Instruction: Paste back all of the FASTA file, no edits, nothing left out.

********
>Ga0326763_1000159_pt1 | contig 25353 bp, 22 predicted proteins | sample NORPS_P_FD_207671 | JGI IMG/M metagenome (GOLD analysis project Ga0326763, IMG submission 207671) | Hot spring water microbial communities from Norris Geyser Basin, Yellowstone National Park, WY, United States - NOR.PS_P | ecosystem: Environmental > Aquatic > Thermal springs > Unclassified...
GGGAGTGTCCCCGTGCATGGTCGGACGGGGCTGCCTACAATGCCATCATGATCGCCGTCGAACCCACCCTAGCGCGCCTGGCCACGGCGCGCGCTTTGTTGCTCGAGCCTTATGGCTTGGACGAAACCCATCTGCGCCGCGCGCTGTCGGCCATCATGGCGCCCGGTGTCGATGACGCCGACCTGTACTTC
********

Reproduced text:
>Ga0326763_1000159_pt1 | contig 25353 bp, 22 predicted proteins | sample NORPS_P_FD_207671 | JGI IMG/M metagenome (GOLD analysis project Ga0326763, IMG submission 207671) | Hot spring water microbial communities from Norris Geyser Basin, Yellowstone National Park, WY, United States - NOR.PS_P | ecosystem: Environmental > Aquatic > Thermal springs > Unclassified...
GGGAGTGTCCCCGTGCATGGTCGGACGGGGCTGCCTACAATGCCATCATGATCGCCGTCGAACCCACCCTAGCGCGCCTGGCCACGGCGCGCGCTTTGTTGCTCGAGCCTTATGGCTTGGACGAAACCCATCTGCGCCGCGCGCTGTCGGCCATCATGGCGCCCGGTGTCGATGACGCCGACCTGTACTTC